U.S. auto sales were hobbled in the first half as gasoline prices jumped to record highs. Now, a financial crisis that pushed Lehman Brothers Holdings Inc. into bankruptcy has toughened new-vehicle loan terms and may further depress sales.“The panic over fuel prices this year brought the quickest shift from trucks and SUVs to cars I’ve ever seen,” said Dave Zuchowski, vice president of sales for Hyundai Motor Co.’s U.S. unit, in an interview yesterday. “The new story is access to credit. That will impact us more in the second half.”
U.S. auto sales dropped 11 percent through August from a year earlier, putting the industry on course for its lowest volume since the early 1990s. A Lehman report, issued last month before the company’s collapse, estimated that tighter auto- lending standards in the second half may cut sales by as much as an additional 10 percent.
“That’s going to keep a lid on things, keep things depressed for a good period of time,” said Erich Merkle, an analyst for Crowe Horwath LLP, an Oak Brook, Illinois-based financial consulting firm. “I don’t see things bottoming until mid-next year before we can start that long, slow road to recovery.”
General Motors Corp. Chief Executive Officer Rick Wagoner this week said consumer financing is now “much tighter” and urged the Federal Reserve to cut interest rates.
“Our problem isn’t gas prices,” Chrysler LLC President Jim Press told reporters on Sept. 2. “Our biggest problem is credit.”
This year through August, GM’s U.S. vehicle sales fell 18 percent, Ford Motor Co.’s dropped 15 percent and Chrysler’s plunged 24 percent.
The Federal Reserve Board’s July loan officer survey found that the willingness to make new consumer loans was 22.3 percent lower than the previous period. Banks are requiring bigger down payments for auto purchases and higher personal credit ratings. Together with lower residual values for used cars that are often used as a proxy for down payments, the combination means fewer qualified buyers.
Christopher Dodd, chairman of the U.S. Senate Banking Committee, told Bloomberg Television yesterday that turmoil in the financial industry means “credit does not exist” right now.
“I was told today you have to have a FICO score of 720 to qualify for a car loan,” Dodd said. “The effects of this could be huge.”
FICO scores are consumer-credit ratings by Minneapolis- based Fair Isaac Corp. The average score of new-vehicle buyers in August was 749, up from 734 a year earlier, according to CNW Marketing Research Inc. Scores range from 300 for very poor to 850 for perfect.
Banks already tightened credit for consumers and companies this year after $515 billion of asset writedowns and credit losses since the start of 2007 amid the worst housing slump since the Great Depression.
Mark Oline, a Chicago-based credit analyst at Fitch Inc., said last week he’s “very concerned” that automakers will be unable to raise cash for consumer financing because yields over benchmark rates on auto asset-backed securities are at record highs. That may force carmakers to further cut production because buyers for securities that help finance new-vehicle loans are drying up, according to Fitch.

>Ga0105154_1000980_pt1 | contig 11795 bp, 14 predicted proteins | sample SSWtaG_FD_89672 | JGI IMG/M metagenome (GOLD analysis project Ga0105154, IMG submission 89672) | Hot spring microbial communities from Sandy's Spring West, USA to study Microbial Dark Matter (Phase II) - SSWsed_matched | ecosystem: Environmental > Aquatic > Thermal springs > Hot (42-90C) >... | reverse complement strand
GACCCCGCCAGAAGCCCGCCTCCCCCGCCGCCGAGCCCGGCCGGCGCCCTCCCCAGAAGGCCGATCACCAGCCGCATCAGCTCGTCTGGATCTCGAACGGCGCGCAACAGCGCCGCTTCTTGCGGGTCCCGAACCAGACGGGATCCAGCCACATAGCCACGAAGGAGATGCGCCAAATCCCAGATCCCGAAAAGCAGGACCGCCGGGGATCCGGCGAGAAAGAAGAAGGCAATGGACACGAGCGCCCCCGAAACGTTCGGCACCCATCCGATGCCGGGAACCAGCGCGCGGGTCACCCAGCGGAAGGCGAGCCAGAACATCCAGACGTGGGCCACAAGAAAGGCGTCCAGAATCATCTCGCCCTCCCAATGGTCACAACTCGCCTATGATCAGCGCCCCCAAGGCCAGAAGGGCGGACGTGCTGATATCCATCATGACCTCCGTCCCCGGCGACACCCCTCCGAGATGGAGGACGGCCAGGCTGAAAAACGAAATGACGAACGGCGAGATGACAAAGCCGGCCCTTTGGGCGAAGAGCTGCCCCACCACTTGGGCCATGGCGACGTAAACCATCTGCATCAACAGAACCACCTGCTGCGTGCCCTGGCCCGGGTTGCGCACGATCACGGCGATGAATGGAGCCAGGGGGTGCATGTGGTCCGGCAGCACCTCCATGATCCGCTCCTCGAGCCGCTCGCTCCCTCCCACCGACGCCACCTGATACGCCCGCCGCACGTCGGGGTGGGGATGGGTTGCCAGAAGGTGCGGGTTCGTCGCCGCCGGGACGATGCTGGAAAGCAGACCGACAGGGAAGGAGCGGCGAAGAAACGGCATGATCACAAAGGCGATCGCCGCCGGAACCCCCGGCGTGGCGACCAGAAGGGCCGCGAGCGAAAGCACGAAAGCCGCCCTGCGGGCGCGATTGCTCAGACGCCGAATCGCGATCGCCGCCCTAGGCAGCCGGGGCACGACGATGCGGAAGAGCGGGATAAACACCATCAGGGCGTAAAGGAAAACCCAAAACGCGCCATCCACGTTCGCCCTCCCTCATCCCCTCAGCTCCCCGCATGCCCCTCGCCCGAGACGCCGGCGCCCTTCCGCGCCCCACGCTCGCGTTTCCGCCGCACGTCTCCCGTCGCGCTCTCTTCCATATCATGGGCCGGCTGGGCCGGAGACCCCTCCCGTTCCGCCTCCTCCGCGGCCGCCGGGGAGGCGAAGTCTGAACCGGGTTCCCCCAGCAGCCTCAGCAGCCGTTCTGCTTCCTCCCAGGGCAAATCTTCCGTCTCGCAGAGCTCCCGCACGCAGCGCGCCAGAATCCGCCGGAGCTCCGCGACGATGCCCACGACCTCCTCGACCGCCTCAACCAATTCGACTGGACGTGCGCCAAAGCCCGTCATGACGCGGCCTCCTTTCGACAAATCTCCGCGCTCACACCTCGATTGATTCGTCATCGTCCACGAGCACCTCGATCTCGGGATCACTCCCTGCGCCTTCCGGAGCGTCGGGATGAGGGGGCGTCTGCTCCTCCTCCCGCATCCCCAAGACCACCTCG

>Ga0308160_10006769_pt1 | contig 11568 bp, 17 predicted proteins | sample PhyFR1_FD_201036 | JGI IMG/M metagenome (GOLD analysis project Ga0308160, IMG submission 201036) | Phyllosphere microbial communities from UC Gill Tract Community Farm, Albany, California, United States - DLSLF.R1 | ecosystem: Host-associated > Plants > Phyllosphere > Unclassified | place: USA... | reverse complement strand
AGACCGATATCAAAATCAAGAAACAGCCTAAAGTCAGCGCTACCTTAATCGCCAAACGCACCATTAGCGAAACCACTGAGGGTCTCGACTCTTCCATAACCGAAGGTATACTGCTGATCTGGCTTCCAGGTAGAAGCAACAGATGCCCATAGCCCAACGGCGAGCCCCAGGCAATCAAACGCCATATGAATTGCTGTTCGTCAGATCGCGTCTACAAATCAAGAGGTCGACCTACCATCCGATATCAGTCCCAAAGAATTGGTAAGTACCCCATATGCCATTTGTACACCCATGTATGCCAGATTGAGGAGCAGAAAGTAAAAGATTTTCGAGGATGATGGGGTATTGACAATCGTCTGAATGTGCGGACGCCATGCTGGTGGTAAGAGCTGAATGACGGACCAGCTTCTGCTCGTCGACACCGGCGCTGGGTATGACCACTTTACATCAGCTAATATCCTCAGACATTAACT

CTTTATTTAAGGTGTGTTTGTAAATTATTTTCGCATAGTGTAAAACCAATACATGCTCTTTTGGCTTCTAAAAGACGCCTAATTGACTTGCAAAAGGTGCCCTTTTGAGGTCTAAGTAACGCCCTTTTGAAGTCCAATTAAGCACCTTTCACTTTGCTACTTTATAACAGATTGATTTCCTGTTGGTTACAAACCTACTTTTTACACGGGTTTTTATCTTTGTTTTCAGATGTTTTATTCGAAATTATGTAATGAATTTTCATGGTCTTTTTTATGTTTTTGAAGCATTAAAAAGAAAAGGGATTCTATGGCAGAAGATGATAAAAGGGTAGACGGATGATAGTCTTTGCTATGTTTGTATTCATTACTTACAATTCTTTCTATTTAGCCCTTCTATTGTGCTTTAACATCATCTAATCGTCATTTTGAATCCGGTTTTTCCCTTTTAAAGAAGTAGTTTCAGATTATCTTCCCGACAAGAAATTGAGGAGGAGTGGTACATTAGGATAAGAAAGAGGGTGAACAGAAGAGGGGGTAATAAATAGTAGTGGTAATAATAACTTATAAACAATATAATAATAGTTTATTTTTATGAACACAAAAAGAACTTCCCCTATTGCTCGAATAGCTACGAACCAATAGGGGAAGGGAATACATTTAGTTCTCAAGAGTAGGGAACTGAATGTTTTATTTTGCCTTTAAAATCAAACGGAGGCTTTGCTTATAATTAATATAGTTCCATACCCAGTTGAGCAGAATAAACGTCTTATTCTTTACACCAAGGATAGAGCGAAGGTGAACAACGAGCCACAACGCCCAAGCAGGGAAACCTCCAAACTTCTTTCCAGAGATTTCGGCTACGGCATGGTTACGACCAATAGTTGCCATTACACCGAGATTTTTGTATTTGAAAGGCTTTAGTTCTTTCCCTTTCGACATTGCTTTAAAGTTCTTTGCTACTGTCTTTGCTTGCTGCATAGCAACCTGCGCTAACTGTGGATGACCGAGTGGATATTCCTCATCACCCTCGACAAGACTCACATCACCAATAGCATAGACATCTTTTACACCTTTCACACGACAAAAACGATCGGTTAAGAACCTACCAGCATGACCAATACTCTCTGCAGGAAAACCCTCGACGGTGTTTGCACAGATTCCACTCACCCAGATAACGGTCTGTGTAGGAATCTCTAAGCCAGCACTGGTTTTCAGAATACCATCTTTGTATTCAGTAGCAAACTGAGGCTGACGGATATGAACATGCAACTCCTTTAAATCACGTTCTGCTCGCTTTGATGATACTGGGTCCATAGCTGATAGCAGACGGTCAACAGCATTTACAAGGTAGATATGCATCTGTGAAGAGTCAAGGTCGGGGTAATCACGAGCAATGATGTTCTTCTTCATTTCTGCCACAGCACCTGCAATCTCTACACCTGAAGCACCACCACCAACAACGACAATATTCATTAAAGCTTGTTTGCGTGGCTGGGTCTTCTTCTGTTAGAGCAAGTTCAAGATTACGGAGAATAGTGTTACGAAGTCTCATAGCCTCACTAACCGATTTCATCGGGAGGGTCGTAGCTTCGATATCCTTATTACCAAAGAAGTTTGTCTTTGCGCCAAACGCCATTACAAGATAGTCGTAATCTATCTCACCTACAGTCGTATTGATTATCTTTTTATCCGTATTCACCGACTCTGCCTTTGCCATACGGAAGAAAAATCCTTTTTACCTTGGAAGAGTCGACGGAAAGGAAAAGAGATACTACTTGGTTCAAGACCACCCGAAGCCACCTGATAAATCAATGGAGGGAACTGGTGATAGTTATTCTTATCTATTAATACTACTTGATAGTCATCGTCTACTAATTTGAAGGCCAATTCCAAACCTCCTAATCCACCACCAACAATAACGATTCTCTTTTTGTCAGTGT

Fed Is Watching
Fed Chairman Ben S. Bernanke and colleagues left the main rate unchanged at 2 percent Sept. 16 and signaled they will continue to monitor the market turmoil.
While Hyundai’s Zuchowski, Toyota Financial Services spokesman Justin Leach and Wilmington, Delaware-based auto dealer Frank Ursomarso disagreed that credit scores need to be as high as Dodd suggested, lending guidelines have tightened, they said.
“Money down is definitely a factor, credit score is a factor, past history with a lender is a factor,” said Ursomarso, whose Union Park Automotive dealership has stores selling models from Honda Motor Co., Bayerische Motoren Werke AG’s BMW, GM’s Pontiac and GMC, and Ford’s Volvo.
“If everyone had to have a score of 720, the whole industry would shut down,” Ursomarso said. “What’s dried up are loans to subprime and near-prime borrowers that were pretty risky.”
U.S.-based automakers are suffering more from tougher lending conditions than Honda, BMW and Toyota Motor Corp., which are in stronger financial shape and have better-funded lending units that remain eager to write loans, he said.
“Not 45 days ago I had someone from BMW Credit sitting in my office asking me if I would spread business around, sending them more used-car business and customers from our Pontiac store,” Ursomarso said.
Similarly, Toyota Financial Services, the largest Japanese automaker’s U.S. lending arm, expects credit conditions to help its business.
“We benefit from having a triple-A credit rating,” George Borst, chief executive officer of the Toyota unit, said in an e- mailed statement. “This positions us as one of the auto finance companies with ready access to financing.”
The Toyota unit was the largest auto lender in the U.S. by market share this year through June, topping for the first time GM’s former finance arm, GMAC LLC, trade publication Automotive News said last month, citing data from Experian Plc’s AutoCount research unit.
Toyota Financial Services arranged 6.4 percent of U.S. vehicle finance and lease contracts in the first half, compared with 6.2 percent for GMAC, the report said.